Agreeableness is positively related to academic performance (Lounsbury et al., 2003; Farsides & Woodfield, 2003).Agreeableness predicts success in school children according to certain studies, but it is not related to academic achievement in adolescents (Laidra et al., 2007; O’Connor and Paunonen 2007).

Researchers have shown that there are significant associations between Conscientiousness and academic performance in school (Wolfe and Johnson, 1995), undergraduate (Busato et al., 1999), and post-graduate (Rothstein et al.,1994) levels of education. The students who are careful, organized, hardworking, persevering and achievement-oriented may expect to succeed in academic settings.

Noftle and Robins (2007) also reported that conscientiousness is the strongest predictor of academic performance. Although these findings confirm the significance of personality traits, there remains a need to examine other individual level factors such as students’ motivation.

Attitude

The term “attitude” falls within the purview of “scientific literacy”, which is a central goal of science education. Usually, scientific literacy focuses on the cognitive knowledge dimension, as highlighted by the proposition “the scientifically literate person accurately applies appropriate science concepts, principles, laws, and theories in interacting with his universe” (Rubba & Anderson, 1978). However, many science educators emphasize that non-cognitive factors such as values and attitudes are important component of science literacy

Attitude can be defined as the feelings that a person has about an object, based on his or her knowledge and belief about that object (Kind et al., 2007). This definition is made based on the model that attitudes include the three components of cognition, affect, and behavior (Bagozzi & Burnkrant, 1979; McGuire, 1985; Rajecki, 1990). Social psychologists have also long viewed attitudes as having three components:

The cognitive component is the thinking or belief that someone has about the attitude object. The Behavioral component pertains to the way people act toward the object (Eagly & Chaiken, 1993). The Affective component includes feelings about object i.e., the thoughts and emotions one has toward an attitude object such as chemistry lessons and chemistry subject are referred to as affective point of view. We can say “Affect” pertains to how people feel about the object (both good and bad feelings), as expressed via physiological activity or overt communication.

affective characteristics are as much important as cognitive variables in influencing learning outcomes, career choices and use of leisure time (Koballa, 1988). Affective characteristics include in this study are:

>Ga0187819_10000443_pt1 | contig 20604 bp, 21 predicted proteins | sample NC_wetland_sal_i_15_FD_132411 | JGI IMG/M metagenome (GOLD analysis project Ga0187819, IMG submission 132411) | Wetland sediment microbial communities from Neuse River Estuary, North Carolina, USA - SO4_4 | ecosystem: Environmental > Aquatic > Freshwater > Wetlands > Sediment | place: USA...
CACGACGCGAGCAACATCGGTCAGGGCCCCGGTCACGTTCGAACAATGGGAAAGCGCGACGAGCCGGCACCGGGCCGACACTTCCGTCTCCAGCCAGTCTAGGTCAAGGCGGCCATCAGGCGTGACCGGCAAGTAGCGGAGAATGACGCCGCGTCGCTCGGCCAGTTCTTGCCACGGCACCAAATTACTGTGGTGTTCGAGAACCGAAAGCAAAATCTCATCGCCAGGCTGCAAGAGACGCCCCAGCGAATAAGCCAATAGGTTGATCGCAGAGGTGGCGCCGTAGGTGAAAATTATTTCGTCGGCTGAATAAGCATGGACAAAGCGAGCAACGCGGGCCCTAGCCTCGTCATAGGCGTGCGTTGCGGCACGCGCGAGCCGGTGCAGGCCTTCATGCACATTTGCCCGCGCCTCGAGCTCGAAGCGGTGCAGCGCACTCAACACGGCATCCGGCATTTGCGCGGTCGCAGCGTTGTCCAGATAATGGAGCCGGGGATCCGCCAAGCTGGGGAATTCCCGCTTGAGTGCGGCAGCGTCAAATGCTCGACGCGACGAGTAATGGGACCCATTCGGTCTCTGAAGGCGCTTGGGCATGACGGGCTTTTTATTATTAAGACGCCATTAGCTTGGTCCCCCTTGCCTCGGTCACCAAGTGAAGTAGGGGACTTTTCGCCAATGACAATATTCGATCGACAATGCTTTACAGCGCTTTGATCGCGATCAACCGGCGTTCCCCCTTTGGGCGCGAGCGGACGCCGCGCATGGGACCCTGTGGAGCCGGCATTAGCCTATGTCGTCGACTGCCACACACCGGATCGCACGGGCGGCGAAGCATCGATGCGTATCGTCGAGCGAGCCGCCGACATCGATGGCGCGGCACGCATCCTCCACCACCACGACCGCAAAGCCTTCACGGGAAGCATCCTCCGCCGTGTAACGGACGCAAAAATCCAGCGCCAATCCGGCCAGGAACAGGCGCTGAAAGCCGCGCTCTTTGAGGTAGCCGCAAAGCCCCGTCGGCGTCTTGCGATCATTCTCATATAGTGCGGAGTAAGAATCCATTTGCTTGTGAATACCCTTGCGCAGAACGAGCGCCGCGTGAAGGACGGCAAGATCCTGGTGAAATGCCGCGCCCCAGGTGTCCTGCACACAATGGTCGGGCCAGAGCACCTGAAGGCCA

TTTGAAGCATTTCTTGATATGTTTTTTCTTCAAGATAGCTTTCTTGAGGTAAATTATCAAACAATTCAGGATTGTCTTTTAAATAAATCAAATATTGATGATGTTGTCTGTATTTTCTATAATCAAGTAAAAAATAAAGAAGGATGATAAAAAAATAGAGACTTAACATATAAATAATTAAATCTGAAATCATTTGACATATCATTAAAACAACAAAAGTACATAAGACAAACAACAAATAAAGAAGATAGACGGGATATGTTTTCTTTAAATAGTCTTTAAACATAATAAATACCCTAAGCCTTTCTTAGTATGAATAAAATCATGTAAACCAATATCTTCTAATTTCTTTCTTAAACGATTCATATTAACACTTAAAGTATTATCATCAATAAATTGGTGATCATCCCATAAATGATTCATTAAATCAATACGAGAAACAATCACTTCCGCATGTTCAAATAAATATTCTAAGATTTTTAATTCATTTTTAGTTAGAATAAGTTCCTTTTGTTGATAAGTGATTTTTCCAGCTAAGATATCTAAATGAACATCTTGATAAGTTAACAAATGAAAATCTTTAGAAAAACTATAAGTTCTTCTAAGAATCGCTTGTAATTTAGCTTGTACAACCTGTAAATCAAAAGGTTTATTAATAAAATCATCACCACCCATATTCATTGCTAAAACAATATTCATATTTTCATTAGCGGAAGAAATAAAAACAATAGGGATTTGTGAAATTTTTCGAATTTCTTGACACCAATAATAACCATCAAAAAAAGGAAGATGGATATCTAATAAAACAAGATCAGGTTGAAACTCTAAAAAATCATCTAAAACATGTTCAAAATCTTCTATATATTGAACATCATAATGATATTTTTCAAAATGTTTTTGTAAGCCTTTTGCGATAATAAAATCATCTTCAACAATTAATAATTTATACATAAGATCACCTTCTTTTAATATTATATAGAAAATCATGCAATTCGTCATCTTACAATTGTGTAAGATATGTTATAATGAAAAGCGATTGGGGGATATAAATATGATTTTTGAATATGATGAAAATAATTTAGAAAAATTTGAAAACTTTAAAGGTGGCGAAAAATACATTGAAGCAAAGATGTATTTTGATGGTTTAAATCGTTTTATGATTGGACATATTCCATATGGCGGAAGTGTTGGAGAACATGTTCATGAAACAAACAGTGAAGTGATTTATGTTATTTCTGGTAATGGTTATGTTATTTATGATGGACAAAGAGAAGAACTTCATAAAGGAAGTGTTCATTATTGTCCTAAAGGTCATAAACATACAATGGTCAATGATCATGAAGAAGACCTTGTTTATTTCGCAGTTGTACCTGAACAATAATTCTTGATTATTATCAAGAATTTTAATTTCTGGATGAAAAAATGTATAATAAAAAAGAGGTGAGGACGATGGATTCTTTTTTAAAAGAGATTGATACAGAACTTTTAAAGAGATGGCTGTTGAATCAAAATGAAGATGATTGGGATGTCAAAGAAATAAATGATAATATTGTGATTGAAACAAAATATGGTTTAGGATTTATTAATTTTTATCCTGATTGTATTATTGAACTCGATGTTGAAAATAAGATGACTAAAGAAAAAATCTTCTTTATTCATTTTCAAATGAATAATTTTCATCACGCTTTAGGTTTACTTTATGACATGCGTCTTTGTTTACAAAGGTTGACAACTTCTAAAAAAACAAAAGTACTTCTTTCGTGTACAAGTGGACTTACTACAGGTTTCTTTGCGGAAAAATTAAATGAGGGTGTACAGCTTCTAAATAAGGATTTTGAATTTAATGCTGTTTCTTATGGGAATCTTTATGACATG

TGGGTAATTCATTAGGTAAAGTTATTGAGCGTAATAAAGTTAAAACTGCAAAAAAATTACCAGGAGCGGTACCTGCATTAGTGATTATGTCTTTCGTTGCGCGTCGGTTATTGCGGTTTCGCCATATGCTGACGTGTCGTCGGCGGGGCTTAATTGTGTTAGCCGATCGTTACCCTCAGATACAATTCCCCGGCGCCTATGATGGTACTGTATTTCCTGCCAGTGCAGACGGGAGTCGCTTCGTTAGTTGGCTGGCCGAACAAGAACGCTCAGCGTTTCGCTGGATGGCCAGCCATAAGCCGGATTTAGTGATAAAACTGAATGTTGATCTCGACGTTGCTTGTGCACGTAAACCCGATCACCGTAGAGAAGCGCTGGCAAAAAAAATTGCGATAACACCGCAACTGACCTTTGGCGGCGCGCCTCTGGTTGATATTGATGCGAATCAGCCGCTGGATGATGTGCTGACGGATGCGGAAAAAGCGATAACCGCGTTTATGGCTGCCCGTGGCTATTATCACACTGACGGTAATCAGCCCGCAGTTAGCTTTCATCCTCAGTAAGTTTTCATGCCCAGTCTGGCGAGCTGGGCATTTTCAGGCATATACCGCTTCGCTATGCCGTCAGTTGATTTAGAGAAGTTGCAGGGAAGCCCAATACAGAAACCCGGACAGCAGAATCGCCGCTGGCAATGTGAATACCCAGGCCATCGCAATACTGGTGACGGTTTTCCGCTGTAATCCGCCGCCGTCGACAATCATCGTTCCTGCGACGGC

Fig 2.4: Framework of Affective characteristics of Attitude

According to Demircioglu and Norman (1999):

“Attitude Scale indicates that high school students perceive chemistry-related attitudes and opinions in four dimensions such as enjoyment, laboratory work negative feelings and anxiety, and perception of success. Gender predicts the cumulative grade of secondary school but does not predict the chemistry achievement and chemistry attitudes which seems contradiction with literature saying males' ability and feelings related with science is more positive than that of female”.

An examination of literature on attitude and chemistry achievement reveals conflicting results (Fowler, 1980; Pribyl, Adams, Hoganmiller, & Stevens, 1991; Gutwill, 1998; Lindsay, 2001; Shibley, Milakofsky, Bender & Patterson, 2003; Turner and Lindsay, 2003). While some claim a low correlation between attitude and achievement, others claim the two are strongly positively correlated. Weinburgh’s (1995) meta-analysis of the research suggests that there is only a moderate correlation between attitude towards science and achievement.

Table.2.2: Characteristics of Affective Domain of Attitude

Scale

Description

Sample Item

Enjoyment

Extent to which student enjoys a chemistry lesson.

Chemistry lessons are interesting and fun to study.

Anxiety

Extent to which student is anxious about a chemistry lesson.

Chemistry usually makes me feel uncomfortable, nervous and confused.

Importance

Extent to which student perceives chemistry is important to everyday life and worthwhile activities.

Chemistry is useful if the topics are connected with our daily life.

Interest

Extent to which student develops interest in chemistry and its related

Activities.

I am interested to know about the new researches in chemistry.

Motivation

Extent to which student is motivated to learn and pursue chemistry in the future.

When I fail in Chemistry course, it encourages me to try much harder to do well in Chemistry.